August 1 2017

School Department Says Later Start Times Would Not Impact Cost of Busing

By: Rich Hosford

The Burlington School Committee once again took up the issue of later high school start times at its latest meeting, this time focusing on the issue of busing.

The reason the School Department is considering changing the school start time is because a lot of data show that traditional school start times for high schools have adverse health effects on teenagers. They also add to stress levels of students.

Earlier this year the department invited Dr. Judith Owens, Director of The Center for Pediatric Sleep Disorders at Boston Children’s Hospital and an Associate Professor of Neurology at Harvard Medical School, to discuss teenage sleep cycles and the benefit of later school start times. You can see a story on her talk here or watch the full program here.

School leaders said at previous meetings there would be a lot of issues to work out before changing the school start time, one of them being busing. Last week Superintendent Eric Conti spoke about conversations he had with A&F Bus Company who told him that the change could be made and the same level of busing (3 tiers) could be kept in place if the other schools also had some modifications to their start times.

Conti said the high school could change from its current start time to run from 8:35 a.m. to 3:05 p.m., a 65-minute shift. In order to keep the number of bus runs the same this would require the middle school to start five minutes earlier and the elementary schools to start 15 minutes earlier. This plan would require no additional costs to the town.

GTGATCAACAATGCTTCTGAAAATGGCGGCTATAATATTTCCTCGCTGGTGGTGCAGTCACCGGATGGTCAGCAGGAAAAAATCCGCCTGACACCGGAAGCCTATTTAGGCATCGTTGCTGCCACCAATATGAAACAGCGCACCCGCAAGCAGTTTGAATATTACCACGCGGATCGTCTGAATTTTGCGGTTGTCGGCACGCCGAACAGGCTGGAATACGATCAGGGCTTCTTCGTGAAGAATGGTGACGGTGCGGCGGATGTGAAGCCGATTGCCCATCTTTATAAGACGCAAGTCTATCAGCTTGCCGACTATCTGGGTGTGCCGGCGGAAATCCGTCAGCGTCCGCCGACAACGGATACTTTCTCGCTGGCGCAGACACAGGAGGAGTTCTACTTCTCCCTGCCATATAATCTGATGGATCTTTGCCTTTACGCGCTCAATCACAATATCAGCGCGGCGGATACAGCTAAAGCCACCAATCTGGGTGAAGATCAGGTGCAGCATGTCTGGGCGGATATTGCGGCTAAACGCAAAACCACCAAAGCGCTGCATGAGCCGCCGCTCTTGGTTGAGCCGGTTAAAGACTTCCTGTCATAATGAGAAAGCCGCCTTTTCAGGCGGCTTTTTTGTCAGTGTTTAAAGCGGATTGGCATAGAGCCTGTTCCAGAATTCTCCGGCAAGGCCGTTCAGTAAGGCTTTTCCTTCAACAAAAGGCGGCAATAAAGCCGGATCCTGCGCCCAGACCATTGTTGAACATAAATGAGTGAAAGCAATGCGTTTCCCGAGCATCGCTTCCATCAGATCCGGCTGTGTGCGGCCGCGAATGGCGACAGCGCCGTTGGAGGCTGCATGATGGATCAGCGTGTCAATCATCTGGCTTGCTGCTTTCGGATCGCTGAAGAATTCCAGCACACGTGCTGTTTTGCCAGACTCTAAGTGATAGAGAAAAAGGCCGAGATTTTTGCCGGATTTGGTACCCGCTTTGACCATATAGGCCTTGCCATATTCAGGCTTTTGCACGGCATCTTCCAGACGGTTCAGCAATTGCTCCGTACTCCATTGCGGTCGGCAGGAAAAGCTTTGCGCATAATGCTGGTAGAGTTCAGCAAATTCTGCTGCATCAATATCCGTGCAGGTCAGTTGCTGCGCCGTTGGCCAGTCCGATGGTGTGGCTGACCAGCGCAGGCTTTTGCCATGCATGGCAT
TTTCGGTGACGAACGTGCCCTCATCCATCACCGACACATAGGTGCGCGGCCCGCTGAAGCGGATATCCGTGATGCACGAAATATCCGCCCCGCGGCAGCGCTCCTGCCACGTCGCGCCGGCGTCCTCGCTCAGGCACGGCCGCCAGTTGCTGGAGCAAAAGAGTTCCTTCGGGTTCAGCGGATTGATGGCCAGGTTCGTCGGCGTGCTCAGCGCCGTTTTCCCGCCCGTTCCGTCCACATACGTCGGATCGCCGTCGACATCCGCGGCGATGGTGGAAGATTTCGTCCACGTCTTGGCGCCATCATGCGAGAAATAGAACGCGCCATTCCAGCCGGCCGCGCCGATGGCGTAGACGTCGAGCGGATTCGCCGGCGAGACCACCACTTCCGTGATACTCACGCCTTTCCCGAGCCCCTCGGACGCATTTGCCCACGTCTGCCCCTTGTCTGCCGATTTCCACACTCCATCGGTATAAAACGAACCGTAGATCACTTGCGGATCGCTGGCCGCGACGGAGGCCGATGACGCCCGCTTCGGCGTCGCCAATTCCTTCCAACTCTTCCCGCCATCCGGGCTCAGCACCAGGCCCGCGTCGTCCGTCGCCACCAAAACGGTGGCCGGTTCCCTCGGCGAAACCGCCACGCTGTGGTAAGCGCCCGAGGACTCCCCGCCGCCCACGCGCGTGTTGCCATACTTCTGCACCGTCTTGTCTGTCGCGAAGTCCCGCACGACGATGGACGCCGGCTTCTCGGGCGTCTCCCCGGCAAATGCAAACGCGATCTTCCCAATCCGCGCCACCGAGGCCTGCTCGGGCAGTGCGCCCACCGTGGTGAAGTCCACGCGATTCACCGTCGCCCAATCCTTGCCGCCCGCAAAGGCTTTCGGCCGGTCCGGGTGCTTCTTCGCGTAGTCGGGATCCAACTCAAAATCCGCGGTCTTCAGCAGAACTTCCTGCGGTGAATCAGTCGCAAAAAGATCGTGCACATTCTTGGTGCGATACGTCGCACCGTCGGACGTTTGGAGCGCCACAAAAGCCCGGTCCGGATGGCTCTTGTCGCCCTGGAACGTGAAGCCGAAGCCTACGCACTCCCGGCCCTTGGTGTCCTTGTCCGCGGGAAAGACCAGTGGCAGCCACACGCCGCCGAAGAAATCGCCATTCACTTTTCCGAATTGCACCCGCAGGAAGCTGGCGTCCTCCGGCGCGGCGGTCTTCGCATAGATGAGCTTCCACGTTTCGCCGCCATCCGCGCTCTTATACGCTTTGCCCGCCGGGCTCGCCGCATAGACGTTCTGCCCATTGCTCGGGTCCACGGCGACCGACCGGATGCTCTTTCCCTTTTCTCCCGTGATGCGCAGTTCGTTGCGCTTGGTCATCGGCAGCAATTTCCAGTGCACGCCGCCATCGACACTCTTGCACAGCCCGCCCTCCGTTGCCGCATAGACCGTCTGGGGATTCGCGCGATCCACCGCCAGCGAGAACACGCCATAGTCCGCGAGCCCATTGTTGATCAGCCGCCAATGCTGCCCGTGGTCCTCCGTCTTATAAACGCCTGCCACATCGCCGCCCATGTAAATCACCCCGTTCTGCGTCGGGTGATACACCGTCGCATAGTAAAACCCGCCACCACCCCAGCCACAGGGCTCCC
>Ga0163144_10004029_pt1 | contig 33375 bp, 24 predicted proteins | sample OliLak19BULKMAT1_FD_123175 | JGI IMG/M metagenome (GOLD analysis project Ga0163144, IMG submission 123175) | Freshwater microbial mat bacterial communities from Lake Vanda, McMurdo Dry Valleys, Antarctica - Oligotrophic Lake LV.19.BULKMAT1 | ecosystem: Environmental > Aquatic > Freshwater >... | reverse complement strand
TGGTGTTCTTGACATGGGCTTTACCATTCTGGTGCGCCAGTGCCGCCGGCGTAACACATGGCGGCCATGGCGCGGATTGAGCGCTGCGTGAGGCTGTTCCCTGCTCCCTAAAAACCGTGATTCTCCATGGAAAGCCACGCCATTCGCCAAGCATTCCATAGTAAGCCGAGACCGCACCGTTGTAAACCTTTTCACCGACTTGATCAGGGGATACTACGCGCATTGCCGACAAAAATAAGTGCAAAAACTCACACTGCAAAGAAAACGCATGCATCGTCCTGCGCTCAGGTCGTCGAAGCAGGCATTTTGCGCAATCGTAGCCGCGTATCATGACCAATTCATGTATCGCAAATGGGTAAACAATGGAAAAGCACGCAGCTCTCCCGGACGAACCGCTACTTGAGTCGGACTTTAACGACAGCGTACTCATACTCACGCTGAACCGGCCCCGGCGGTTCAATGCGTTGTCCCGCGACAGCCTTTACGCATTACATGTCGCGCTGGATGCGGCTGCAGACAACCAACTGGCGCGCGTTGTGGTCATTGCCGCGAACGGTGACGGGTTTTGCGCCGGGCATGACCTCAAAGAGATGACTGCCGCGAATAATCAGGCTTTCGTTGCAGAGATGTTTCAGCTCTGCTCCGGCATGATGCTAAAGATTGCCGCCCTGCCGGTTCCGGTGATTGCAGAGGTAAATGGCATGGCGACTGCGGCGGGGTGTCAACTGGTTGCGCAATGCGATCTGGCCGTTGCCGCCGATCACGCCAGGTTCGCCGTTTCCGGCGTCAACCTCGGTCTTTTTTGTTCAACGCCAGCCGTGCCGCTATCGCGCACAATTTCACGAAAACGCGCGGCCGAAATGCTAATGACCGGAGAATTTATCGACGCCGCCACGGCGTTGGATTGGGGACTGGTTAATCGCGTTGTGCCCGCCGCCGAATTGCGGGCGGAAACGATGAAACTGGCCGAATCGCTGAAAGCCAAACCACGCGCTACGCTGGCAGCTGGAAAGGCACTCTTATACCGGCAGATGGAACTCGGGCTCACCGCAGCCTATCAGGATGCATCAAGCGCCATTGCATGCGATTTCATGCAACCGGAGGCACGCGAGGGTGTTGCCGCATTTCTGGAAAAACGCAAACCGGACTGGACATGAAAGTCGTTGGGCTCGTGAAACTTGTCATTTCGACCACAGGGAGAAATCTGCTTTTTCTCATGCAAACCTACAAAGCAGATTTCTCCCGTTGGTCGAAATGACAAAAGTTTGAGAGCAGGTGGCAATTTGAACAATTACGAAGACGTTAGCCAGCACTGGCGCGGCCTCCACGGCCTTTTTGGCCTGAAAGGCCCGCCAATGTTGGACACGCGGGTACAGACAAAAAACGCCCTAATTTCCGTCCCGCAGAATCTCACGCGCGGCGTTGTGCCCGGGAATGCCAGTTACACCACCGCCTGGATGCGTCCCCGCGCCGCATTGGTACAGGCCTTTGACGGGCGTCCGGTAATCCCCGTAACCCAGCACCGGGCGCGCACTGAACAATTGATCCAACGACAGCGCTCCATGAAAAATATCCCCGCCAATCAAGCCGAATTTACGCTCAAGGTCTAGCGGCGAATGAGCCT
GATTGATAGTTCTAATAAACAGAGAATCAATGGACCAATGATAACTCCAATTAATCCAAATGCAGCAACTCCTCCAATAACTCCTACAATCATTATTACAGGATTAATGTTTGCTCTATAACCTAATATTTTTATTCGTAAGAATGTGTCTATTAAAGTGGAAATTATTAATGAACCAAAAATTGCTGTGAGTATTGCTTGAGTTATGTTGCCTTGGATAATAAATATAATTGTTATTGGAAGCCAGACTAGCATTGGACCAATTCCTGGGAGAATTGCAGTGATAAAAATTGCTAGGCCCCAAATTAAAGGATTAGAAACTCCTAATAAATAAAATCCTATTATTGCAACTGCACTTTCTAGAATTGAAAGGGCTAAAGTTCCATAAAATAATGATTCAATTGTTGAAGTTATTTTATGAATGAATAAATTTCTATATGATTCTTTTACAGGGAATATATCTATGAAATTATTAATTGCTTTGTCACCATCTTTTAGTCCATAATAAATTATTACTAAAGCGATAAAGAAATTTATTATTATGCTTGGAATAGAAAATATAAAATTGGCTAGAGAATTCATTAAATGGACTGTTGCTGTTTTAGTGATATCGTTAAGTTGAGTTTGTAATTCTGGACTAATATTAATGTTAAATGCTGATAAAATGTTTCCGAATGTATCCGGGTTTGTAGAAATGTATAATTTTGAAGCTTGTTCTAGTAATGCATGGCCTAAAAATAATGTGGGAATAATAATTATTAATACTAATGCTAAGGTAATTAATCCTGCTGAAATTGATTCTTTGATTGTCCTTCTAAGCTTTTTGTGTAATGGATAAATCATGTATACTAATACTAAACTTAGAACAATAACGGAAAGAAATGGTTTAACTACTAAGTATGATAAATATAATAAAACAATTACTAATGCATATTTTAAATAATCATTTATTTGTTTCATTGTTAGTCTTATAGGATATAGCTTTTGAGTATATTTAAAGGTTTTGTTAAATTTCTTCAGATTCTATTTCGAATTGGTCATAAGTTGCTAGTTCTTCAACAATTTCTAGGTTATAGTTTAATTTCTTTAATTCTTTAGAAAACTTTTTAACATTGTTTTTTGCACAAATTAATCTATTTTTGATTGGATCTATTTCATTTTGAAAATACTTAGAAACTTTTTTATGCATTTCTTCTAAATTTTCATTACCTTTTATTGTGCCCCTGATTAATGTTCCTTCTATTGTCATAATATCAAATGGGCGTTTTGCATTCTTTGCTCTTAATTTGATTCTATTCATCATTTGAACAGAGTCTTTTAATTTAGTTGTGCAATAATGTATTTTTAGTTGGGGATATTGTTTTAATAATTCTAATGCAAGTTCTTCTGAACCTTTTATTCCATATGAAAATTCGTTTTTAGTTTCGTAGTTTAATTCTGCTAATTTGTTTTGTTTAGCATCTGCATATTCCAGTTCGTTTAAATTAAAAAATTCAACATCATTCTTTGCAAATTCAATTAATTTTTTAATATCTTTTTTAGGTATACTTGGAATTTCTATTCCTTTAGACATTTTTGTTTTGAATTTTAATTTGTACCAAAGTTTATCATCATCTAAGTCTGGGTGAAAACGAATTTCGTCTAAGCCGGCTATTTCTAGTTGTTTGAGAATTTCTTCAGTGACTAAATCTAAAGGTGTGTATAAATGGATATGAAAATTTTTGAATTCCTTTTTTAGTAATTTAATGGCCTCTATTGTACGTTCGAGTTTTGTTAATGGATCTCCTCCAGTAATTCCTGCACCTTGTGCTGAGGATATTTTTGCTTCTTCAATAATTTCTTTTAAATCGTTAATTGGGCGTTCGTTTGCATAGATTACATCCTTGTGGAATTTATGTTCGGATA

The superintendent acknowledged that the ideal situation would be to also have the middle school start later but that would require adding a fourth tier of bus runs, increasing the cost to the town. This plan, he said, would allow the largest group of students to have a later start time while giving the school department a chance to evaluate the impact. In the future changes could be made at the middle school level.

“We should certainly evaluate the impact before we look at taking on the cost of a 4th tier,” he said. “We can have a conversation about whether the impact has been positive or not and if it has been positive and people want us to pursue having the middle school start at a later time we could certainly take a couple of years to prepare the budgeting to do that.”

Conti said there will be further discussions on the change to later start times. He said that this month there will be open houses with School Committee members at the different schools and that the department will put forward an official proposal for discussion.

The department has also created a website on the plan where parents and other residents can submit feedback.

The School Department is aiming to have the later start times in effect for the fall of 2018.


 

 
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